Skip to main content

Wednesday Wonderings: Joshua 7

I take seminary classes with people that talk about having dozens of people in church with nothing to do, or having people that want to teach/lead/help but no opportunities. We don’t really have that problem in Almyra. Most of the folks willing to work are working as much as they are able, though there are always exceptions.

The end-result of this is that I am now teaching kids on Wednesday nights as part of our Stampede. I teach them for about 15 minutes, at which point their attention spans, my patience, and a large roll of duck tape (or a case, as here) are about to meet. The kids then move on to more active-learning segments and also do music and worship arts classes.

I go back to the kitchen where I belong.

However, about an hour later, I turn around and teach adults. And I have reached a conclusion: I’m going to teach the grown-ups what the kids are learning. Why?

Because it won’t hurt them to be reminded. And I need a blog-filler for Wednesdays, and I bet that not more than one of you who reads this will be here tonight, so it will be good for you, too. Plus, this has the effect for me of writing out the lesson which prepares me to teach better.

Overall, these will not be fully cohesive notes, rather just a smattering of ideas.

Tonight, we are looking at Joshua 7. The question at stake is How does God feel about sin? The follow-on from this is What is the penalty for sin? Who pays it?

The Biblical story centers around the disobedience of Achan at Jericho. We may spend some time with the adults discussing the moral implications of devoting the entire city to destruction, but I don’t think we can have that discussion with 5 year olds.

Achan kept some of what was to be destroyed. I think it’s worth noting that he kept stuff. He didn’t save a single person. He kept stuff. This speaks to a hardness in his heart.

We saw with the Rahab narrative in Joshua 2 that there was an escape option for the people of Jericho. The warfare traditions of the time would have led the people of Jericho to expect total destruction if they lost, and those who wanted to live knew they had to flee…or win. Yet Rahab’s testimony is that they knew who they were dealing with.

Achan’s sin affects everyone. That’s worth noting: sin affects the innocent. The sinner must be dealt with to restore the innocent. And there were 36 lives lost that could not be restored in any capacity. Sinners destroy lives that aren’t theirs.

Further, there is the statement to Joshua to quit crying about the problem and fix the sin. That’s important too.

Comments

Popular posts from this blog

Book Review: The Heart Mender by @andyandrews (Andy Andrews)

The Heart Mender: A Story of Second ChancesEver read a book that you just kind of wish is true?  That's my take on The Heart Mender by Andy Andrews.  It's a charming story of love and forgiveness, and it's woven into the historical setting of World War II America.  For the narrative alone, the book is worth the read, but the message it contains is well worth absorbing as well.However, let's drop back a minute.  This book was originally published under the title Island of Saints.  I read Island of Saints and enjoyed it greatly.  Now, Andrews has released it under a new title, with a few minor changes.  All of this is explained in the Author's Note at the beginning, but should be noted for purchaser's sake.  If you read Island of Saints, you're rereading when you read The Heart Mender.  Now, go ahead and reread it.  It will not hurt you one bit.Overall, the story is well-paced.  There are points where I'd like more detail, both in the history and the geog…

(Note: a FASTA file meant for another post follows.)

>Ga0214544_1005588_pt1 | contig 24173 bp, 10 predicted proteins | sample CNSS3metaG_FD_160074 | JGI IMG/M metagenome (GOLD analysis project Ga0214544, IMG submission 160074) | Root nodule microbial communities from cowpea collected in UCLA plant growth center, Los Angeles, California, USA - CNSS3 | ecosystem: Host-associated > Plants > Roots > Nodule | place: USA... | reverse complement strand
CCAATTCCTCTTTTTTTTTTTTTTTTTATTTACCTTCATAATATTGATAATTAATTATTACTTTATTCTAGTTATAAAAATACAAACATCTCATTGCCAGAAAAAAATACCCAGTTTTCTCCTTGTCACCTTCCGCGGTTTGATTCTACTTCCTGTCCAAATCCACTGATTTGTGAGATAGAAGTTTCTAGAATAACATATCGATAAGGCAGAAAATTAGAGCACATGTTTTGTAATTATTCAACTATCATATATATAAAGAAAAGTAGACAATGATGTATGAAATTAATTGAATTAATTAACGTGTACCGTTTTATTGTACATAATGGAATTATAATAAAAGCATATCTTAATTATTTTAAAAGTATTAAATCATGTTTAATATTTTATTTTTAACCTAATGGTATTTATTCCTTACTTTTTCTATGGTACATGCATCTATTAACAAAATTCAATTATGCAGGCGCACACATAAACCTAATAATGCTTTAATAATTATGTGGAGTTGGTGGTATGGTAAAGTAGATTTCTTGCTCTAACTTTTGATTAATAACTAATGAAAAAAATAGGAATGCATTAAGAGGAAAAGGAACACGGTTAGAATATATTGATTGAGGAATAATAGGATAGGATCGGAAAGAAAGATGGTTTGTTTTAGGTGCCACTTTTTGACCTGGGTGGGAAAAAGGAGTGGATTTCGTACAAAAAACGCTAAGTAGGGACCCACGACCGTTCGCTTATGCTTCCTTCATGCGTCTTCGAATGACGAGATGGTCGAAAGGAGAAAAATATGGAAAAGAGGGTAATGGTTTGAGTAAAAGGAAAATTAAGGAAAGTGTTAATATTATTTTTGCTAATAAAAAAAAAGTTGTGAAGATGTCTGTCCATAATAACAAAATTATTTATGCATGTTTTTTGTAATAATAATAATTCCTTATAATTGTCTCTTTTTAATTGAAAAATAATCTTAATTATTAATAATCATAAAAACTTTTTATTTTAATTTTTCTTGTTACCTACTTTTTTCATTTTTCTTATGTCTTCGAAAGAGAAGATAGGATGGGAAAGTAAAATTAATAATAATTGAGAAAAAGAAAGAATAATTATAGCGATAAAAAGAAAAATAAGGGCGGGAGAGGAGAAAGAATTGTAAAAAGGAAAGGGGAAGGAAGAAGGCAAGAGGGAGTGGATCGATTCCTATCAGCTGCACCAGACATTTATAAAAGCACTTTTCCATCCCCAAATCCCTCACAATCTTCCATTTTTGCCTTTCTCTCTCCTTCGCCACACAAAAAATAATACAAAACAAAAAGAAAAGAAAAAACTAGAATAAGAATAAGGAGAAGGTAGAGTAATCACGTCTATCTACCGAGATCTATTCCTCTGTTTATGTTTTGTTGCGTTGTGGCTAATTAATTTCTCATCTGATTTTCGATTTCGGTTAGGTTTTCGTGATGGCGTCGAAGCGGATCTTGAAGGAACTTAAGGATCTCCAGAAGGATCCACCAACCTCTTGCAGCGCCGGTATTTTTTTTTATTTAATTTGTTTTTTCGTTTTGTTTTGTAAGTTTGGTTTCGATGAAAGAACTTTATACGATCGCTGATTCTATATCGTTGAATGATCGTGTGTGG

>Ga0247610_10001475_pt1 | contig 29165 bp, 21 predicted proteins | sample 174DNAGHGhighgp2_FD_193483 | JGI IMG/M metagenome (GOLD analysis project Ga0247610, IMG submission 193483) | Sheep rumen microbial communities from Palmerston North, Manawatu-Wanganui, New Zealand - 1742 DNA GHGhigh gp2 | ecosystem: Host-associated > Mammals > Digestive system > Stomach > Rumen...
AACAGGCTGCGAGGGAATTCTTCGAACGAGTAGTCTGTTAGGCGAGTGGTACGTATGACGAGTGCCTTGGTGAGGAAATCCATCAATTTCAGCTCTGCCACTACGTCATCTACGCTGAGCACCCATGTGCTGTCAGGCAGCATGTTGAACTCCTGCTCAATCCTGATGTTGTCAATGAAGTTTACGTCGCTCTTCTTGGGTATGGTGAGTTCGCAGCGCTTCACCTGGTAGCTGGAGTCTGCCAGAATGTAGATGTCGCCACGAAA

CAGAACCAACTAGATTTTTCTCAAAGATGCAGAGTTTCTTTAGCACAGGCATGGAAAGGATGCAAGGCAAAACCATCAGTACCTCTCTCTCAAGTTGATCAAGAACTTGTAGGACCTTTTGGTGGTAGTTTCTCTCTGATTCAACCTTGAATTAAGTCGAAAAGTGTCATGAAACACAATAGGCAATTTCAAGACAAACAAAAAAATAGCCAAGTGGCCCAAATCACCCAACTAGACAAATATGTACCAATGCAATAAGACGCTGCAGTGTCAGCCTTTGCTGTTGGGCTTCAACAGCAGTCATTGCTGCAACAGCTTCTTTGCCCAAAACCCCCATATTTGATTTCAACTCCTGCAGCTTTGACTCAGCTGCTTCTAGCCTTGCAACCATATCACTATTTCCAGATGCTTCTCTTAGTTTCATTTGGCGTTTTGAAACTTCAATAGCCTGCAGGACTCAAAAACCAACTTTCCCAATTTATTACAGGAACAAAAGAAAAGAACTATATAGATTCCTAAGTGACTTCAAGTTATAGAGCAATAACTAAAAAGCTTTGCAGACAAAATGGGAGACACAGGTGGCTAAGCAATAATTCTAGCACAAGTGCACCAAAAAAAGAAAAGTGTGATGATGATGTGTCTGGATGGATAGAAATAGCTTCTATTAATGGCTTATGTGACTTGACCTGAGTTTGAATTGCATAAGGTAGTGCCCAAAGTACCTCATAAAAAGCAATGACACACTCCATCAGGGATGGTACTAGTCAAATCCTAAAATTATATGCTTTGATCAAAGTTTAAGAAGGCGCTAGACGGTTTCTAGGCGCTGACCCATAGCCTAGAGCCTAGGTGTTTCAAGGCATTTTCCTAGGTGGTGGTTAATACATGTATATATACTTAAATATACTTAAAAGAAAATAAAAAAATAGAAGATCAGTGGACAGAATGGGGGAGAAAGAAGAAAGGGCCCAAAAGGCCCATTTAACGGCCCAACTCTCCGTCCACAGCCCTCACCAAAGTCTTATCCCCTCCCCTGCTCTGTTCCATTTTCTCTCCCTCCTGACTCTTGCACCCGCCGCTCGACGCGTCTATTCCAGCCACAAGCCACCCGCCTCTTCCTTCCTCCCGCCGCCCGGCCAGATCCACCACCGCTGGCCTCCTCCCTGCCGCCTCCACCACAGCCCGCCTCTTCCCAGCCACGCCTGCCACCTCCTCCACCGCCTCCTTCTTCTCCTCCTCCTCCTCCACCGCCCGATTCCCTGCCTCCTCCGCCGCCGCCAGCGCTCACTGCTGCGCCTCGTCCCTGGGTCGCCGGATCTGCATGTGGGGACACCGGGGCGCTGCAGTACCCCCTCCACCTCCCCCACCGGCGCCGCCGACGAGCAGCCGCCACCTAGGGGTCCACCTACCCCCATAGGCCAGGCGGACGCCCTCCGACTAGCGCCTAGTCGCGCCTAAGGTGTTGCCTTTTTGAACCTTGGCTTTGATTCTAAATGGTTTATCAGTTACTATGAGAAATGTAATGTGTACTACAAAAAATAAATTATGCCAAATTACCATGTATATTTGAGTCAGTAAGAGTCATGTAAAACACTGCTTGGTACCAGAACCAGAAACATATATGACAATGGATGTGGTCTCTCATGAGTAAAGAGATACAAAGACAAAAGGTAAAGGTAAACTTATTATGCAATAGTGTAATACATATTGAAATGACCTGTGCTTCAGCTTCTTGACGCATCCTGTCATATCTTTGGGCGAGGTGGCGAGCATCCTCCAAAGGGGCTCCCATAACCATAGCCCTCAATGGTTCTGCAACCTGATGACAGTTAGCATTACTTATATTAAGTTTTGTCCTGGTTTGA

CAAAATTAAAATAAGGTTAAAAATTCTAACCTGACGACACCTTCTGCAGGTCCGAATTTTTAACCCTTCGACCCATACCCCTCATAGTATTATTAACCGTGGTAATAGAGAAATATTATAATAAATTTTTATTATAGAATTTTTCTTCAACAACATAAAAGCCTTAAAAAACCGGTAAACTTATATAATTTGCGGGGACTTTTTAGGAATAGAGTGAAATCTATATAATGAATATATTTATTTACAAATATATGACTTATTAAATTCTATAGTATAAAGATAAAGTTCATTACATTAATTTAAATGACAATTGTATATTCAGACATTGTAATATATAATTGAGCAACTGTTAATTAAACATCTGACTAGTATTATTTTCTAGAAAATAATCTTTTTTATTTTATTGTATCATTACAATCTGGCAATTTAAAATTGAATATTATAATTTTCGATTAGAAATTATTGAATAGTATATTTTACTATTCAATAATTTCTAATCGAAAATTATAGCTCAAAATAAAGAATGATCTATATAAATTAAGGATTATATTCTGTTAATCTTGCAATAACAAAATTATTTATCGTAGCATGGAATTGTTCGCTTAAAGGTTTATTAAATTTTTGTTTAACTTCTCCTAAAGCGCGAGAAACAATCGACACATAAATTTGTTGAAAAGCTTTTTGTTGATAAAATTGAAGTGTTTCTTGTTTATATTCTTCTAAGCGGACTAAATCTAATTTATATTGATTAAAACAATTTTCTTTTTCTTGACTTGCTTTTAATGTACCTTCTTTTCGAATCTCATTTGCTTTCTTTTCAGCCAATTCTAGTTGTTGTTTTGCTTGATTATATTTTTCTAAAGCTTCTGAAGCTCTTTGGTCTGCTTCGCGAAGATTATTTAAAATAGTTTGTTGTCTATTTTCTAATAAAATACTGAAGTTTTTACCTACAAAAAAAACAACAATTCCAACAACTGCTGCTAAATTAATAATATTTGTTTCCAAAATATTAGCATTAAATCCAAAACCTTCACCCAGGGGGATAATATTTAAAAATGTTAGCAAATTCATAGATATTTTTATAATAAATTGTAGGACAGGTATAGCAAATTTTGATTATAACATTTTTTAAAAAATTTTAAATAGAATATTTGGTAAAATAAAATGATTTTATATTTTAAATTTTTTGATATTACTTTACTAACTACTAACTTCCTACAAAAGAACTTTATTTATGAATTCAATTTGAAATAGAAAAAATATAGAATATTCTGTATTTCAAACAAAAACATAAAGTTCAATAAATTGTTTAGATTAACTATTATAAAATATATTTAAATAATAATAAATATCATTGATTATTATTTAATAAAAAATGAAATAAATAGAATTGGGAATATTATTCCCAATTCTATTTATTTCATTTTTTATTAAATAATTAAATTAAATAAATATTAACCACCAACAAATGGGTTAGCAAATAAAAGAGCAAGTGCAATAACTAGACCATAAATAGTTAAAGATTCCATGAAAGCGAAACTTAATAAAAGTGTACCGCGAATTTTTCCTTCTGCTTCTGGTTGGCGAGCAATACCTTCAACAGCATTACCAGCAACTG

Curiosity and the Faithlife Study Bible

Good morning! Today I want to take a look at the NIV Faithlife Study Bible. Rather than spend the whole post on this particular Study Bible, I’m going to hit a couple of highlights and then draw you through a few questions that I think this format helps with.



First, the basics of the NIV Faithlife Study Bible (NIVFSB, please): the translation is the 2011 New International Version from Biblica. I’m not the biggest fan of that translation, but that’s for another day. It is a translation rather than a paraphrase, which is important for studying the Bible. Next, the NIVFSB is printed in color. Why does that matter? This version developed with Logos Bible Software’s technology and much of the “study” matter is transitioning from screen to typeface. The graphics, maps, timelines, and more work best with color. Finally, you’ve got the typical “below-the-line” running notes on the text. Most of these are explanations of context or highlights of parallels, drawing out the facts that we miss by …

Foolishness: 1 Corinthians 1

In Summary: 1 Corinthians opens with the standard greeting of a letter from the Apostle Paul. He tells who he is with (Sosthenes) and who he is writing to. In this case, that is the “church of God that is in Corinth.” He further specifies that this church is made up of those who are sanctified in Christ Jesus and called to be saints. 
He then expresses the blessing/greeting of “grace and peace” from God. From there, Paul reflects on his initial involvement with the Corinthian people and the beginning of the church. After that, though, there are problems to deal with and Paul is not hesitant to address them. He begins by addressing the division within the church. Apparently, the church had split into factions, some of which were drawn to various personalities who had led the church in times past. There is no firm evidence, or even a suggestion, that Paul, Cephas, Apollos, or anyone else had asked for a faction in their name. Further, the “I follow Christ” faction may not have been any le…